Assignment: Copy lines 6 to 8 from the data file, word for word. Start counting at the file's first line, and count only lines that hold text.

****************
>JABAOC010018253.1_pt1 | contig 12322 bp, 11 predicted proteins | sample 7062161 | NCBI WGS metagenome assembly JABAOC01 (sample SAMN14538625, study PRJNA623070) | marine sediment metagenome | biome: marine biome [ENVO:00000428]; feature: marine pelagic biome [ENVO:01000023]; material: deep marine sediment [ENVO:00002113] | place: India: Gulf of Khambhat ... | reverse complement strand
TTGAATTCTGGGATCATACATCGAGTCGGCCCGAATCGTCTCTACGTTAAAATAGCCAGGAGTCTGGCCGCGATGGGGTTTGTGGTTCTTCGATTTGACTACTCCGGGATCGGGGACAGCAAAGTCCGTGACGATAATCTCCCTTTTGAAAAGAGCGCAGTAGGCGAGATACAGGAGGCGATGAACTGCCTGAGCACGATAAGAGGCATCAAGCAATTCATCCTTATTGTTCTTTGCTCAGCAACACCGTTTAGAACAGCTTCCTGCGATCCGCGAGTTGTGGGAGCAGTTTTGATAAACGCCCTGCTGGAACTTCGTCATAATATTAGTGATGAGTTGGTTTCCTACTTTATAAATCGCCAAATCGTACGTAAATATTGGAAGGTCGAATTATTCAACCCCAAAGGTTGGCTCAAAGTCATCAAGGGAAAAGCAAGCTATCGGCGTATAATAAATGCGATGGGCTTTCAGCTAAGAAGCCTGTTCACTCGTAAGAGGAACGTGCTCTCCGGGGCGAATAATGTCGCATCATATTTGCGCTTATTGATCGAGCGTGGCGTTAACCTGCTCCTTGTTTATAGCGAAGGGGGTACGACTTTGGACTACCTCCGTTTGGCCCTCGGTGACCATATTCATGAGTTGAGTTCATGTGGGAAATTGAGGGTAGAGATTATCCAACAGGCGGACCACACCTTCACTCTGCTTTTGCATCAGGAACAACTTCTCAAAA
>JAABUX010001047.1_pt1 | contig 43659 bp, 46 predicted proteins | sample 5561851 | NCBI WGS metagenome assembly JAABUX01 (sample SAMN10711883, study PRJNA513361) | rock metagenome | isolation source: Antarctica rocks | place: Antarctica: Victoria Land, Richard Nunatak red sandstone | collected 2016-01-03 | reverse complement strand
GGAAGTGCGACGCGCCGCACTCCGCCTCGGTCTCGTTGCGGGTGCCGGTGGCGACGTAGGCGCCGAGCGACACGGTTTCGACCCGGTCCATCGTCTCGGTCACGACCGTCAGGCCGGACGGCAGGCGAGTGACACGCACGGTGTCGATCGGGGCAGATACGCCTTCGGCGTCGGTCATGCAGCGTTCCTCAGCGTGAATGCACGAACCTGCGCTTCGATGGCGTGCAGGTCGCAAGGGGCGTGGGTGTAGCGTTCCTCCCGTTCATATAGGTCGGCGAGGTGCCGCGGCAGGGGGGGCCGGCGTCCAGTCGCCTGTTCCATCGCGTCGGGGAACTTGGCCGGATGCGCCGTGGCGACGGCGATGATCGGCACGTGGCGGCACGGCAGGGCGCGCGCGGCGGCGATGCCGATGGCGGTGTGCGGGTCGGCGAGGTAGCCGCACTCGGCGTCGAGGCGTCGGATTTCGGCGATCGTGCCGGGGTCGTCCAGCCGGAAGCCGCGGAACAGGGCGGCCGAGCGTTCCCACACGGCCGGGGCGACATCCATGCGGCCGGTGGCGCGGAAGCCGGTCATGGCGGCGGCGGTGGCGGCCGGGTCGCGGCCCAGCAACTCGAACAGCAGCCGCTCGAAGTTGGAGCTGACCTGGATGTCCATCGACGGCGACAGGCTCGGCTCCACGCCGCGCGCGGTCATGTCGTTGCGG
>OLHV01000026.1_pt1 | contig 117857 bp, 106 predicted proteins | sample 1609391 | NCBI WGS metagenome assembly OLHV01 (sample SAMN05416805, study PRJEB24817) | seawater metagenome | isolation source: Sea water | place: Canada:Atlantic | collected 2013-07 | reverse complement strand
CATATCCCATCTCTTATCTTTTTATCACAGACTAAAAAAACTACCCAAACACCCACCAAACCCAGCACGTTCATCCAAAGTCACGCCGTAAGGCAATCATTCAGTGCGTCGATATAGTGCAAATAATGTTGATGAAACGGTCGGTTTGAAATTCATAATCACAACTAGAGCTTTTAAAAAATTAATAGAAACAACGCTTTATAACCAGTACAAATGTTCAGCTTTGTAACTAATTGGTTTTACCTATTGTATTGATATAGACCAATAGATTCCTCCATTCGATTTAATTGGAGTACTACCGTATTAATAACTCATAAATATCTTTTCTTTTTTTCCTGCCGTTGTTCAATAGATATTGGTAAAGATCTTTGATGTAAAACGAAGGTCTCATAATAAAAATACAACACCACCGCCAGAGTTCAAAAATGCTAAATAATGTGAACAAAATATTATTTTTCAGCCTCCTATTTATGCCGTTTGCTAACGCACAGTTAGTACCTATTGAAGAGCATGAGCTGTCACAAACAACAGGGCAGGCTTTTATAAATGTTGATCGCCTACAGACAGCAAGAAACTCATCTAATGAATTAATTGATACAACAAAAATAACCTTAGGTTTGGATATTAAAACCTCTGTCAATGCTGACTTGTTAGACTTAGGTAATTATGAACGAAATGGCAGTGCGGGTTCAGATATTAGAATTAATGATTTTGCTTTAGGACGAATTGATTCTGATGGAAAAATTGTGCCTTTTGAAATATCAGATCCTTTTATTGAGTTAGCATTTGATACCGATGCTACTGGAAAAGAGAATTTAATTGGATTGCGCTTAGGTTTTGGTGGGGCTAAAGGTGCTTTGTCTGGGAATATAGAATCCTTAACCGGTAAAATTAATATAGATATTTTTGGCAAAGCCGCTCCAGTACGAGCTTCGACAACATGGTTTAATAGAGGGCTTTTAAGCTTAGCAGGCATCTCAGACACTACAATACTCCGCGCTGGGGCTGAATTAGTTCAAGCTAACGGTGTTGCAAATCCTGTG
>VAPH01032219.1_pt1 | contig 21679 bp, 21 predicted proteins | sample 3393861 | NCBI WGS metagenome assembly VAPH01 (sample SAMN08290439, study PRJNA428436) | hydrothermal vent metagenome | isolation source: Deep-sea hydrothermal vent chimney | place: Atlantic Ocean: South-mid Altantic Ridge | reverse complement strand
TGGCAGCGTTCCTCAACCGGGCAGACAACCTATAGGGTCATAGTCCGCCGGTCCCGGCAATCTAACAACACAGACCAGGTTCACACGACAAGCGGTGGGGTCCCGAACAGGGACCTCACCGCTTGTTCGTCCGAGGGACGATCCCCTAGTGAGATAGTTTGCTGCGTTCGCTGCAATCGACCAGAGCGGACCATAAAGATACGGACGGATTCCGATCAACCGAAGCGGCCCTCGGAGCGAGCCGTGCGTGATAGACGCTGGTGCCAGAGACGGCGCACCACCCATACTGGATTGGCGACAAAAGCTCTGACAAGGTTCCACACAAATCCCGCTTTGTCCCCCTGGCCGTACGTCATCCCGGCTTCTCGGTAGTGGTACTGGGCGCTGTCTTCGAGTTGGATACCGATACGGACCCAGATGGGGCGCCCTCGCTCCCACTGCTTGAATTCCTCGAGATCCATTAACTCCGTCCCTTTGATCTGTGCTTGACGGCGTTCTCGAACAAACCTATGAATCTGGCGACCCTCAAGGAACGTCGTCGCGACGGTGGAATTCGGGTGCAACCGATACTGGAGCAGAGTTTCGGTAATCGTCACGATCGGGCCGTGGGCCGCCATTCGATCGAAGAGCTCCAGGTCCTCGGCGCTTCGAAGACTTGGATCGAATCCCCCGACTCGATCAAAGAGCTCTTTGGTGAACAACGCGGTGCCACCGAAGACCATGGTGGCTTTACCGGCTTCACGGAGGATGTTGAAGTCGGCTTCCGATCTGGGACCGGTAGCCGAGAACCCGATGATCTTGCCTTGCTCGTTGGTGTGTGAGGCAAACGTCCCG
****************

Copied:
CATATCCCATCTCTTATCTTTTTATCACAGACTAAAAAAACTACCCAAACACCCACCAAACCCAGCACGTTCATCCAAAGTCACGCCGTAAGGCAATCATTCAGTGCGTCGATATAGTGCAAATAATGTTGATGAAACGGTCGGTTTGAAATTCATAATCACAACTAGAGCTTTTAAAAAATTAATAGAAACAACGCTTTATAACCAGTACAAATGTTCAGCTTTGTAACTAATTGGTTTTACCTATTGTATTGATATAGACCAATAGATTCCTCCATTCGATTTAATTGGAGTACTACCGTATTAATAACTCATAAATATCTTTTCTTTTTTTCCTGCCGTTGTTCAATAGATATTGGTAAAGATCTTTGATGTAAAACGAAGGTCTCATAATAAAAATACAACACCACCGCCAGAGTTCAAAAATGCTAAATAATGTGAACAAAATATTATTTTTCAGCCTCCTATTTATGCCGTTTGCTAACGCACAGTTAGTACCTATTGAAGAGCATGAGCTGTCACAAACAACAGGGCAGGCTTTTATAAATGTTGATCGCCTACAGACAGCAAGAAACTCATCTAATGAATTAATTGATACAACAAAAATAACCTTAGGTTTGGATATTAAAACCTCTGTCAATGCTGACTTGTTAGACTTAGGTAATTATGAACGAAATGGCAGTGCGGGTTCAGATATTAGAATTAATGATTTTGCTTTAGGACGAATTGATTCTGATGGAAAAATTGTGCCTTTTGAAATATCAGATCCTTTTATTGAGTTAGCATTTGATACCGATGCTACTGGAAAAGAGAATTTAATTGGATTGCGCTTAGGTTTTGGTGGGGCTAAAGGTGCTTTGTCTGGGAATATAGAATCCTTAACCGGTAAAATTAATATAGATATTTTTGGCAAAGCCGCTCCAGTACGAGCTTCGACAACATGGTTTAATAGAGGGCTTTTAAGCTTAGCAGGCATCTCAGACACTACAATACTCCGCGCTGGGGCTGAATTAGTTCAAGCTAACGGTGTTGCAAATCCTGTG
>VAPH01032219.1_pt1 | contig 21679 bp, 21 predicted proteins | sample 3393861 | NCBI WGS metagenome assembly VAPH01 (sample SAMN08290439, study PRJNA428436) | hydrothermal vent metagenome | isolation source: Deep-sea hydrothermal vent chimney | place: Atlantic Ocean: South-mid Altantic Ridge | reverse complement strand
TGGCAGCGTTCCTCAACCGGGCAGACAACCTATAGGGTCATAGTCCGCCGGTCCCGGCAATCTAACAACACAGACCAGGTTCACACGACAAGCGGTGGGGTCCCGAACAGGGACCTCACCGCTTGTTCGTCCGAGGGACGATCCCCTAGTGAGATAGTTTGCTGCGTTCGCTGCAATCGACCAGAGCGGACCATAAAGATACGGACGGATTCCGATCAACCGAAGCGGCCCTCGGAGCGAGCCGTGCGTGATAGACGCTGGTGCCAGAGACGGCGCACCACCCATACTGGATTGGCGACAAAAGCTCTGACAAGGTTCCACACAAATCCCGCTTTGTCCCCCTGGCCGTACGTCATCCCGGCTTCTCGGTAGTGGTACTGGGCGCTGTCTTCGAGTTGGATACCGATACGGACCCAGATGGGGCGCCCTCGCTCCCACTGCTTGAATTCCTCGAGATCCATTAACTCCGTCCCTTTGATCTGTGCTTGACGGCGTTCTCGAACAAACCTATGAATCTGGCGACCCTCAAGGAACGTCGTCGCGACGGTGGAATTCGGGTGCAACCGATACTGGAGCAGAGTTTCGGTAATCGTCACGATCGGGCCGTGGGCCGCCATTCGATCGAAGAGCTCCAGGTCCTCGGCGCTTCGAAGACTTGGATCGAATCCCCCGACTCGATCAAAGAGCTCTTTGGTGAACAACGCGGTGCCACCGAAGACCATGGTGGCTTTACCGGCTTCACGGAGGATGTTGAAGTCGGCTTCCGATCTGGGACCGGTAGCCGAGAACCCGATGATCTTGCCTTGCTCGTTGGTGTGTGAGGCAAACGTCCCG